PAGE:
Vitreous cavity fluid can be aspirated over the optic nerve to complete the fluid–air exchange. Residual fluid is removed by “dipping” the silicone tip into the fluid meniscus over the optic nerve. A bright reflex disappears as the needle tip enters the fluid meniscus; this reflex reappears as the fluid level drops below the needle tip during aspiration. The dipping maneuver is repeated until all of the fluid is removed. Fluid tends to accumulate posteriorly in the vitreous cavity, so the dipping procedure over the optic disc is repeated after several minutes. When no fluid remains, the margins of the drainage retinotomy are treated with laser endophotocoagulation. Usually one confluent row of laser burns surrounding the margins of the retinotomy is adequate for adhesion.

Drainage during fluid–silicone oil exchange is similar to that during fluid–air exchange. For fluid–silicone oil exchange, 1000 cSt oil is easier to use than 5000 cSt oil. The 1000 cSt silicone oil can be pumped through either a 20-gauge or 23-gauge infusion cannula. It is necessary to use a fluted needle to remove the intraocular fluid. A vacuum needle cannot be used because it will collapse the eye during the silicone oil infusion. The silicone oil infusion forces the fluid out of the eye through the fluted needle. The vitreous cavity is filled with silicone oil as completely as possible before the subretinal space is entered. Most of the subretinal fluid can be removed at the orifice of the peripheral retinotomy, and less subretinal penetration by the silicone cannula is necessary compared with that necessary for fluid–air exchange. By repeatedly removing fluid at the retinotomy, then going back and using the dipping maneuver over the optic disc, one can remove most of the subretinal fluid. The silicone tube can be inserted posteriorly through the retinotomy more easily under silicone oil than under air because the silicone oil exerts much less force on the retina than air.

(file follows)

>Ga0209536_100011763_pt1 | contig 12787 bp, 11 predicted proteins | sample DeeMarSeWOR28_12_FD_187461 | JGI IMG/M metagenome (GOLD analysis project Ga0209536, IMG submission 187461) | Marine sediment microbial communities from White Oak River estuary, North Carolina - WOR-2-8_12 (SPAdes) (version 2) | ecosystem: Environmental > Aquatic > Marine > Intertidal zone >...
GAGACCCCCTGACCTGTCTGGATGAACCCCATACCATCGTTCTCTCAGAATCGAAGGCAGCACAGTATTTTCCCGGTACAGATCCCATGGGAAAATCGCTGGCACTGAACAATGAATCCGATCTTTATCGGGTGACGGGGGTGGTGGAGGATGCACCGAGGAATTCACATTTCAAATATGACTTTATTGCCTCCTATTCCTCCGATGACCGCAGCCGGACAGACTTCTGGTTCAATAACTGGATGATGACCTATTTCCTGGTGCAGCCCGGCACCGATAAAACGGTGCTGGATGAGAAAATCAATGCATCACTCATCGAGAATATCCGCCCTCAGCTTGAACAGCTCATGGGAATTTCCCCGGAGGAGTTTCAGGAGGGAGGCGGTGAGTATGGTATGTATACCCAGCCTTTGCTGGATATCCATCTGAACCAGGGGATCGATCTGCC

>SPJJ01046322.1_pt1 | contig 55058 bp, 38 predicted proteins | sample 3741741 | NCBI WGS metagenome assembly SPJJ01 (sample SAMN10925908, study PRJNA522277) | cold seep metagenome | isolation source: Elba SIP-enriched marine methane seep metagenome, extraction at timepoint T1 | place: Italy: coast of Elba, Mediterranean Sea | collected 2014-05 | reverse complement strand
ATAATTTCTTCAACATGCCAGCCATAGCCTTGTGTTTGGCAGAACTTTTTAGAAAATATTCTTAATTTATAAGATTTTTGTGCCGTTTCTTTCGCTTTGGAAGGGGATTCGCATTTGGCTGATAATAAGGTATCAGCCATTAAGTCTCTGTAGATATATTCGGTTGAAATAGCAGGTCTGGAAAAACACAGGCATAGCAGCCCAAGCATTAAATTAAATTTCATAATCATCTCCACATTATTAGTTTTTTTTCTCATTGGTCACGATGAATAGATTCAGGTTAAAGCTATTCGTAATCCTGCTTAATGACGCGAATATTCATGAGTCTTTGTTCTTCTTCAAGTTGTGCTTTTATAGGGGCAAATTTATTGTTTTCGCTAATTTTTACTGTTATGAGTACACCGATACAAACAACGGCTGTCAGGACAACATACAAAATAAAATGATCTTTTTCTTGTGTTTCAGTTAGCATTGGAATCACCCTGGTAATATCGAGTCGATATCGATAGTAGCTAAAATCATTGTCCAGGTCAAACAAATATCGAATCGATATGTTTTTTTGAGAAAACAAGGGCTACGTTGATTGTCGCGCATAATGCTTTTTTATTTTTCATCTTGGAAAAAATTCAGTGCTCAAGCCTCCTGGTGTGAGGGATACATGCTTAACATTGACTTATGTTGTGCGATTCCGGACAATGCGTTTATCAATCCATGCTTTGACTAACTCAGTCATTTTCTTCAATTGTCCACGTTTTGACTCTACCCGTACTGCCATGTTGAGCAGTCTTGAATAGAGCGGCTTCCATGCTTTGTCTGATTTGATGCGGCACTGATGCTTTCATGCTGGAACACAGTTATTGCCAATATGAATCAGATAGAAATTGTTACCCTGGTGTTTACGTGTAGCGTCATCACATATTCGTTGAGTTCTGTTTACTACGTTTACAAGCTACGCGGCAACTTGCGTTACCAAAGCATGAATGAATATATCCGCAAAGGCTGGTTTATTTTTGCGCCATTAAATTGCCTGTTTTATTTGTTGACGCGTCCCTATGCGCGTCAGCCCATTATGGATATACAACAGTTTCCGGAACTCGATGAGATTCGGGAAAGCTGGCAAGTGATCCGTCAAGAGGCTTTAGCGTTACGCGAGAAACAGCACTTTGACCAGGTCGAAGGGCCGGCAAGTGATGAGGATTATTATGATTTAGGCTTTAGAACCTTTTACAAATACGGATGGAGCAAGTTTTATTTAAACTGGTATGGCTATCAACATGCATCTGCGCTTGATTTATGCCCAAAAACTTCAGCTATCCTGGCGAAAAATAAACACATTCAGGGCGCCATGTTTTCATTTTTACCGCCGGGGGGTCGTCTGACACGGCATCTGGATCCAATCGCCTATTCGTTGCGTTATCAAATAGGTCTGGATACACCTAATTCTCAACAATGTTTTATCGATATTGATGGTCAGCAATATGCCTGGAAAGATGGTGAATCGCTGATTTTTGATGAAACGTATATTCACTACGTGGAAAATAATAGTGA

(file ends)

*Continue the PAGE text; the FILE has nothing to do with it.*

Complications

Intraoperative complications are hemorrhage from the retina or the choroid or enlargement of the retinotomy. By producing the retinotomy with diathermy and by avoiding larger vessels, retinal hemorrhages can usually be avoided. Incarceration of retina beyond the diathermized edge of the retinotomy with the drainage needle tip can sometimes lead to hemorrhage. Hemostasis with diathermy should be obtained as soon as possible.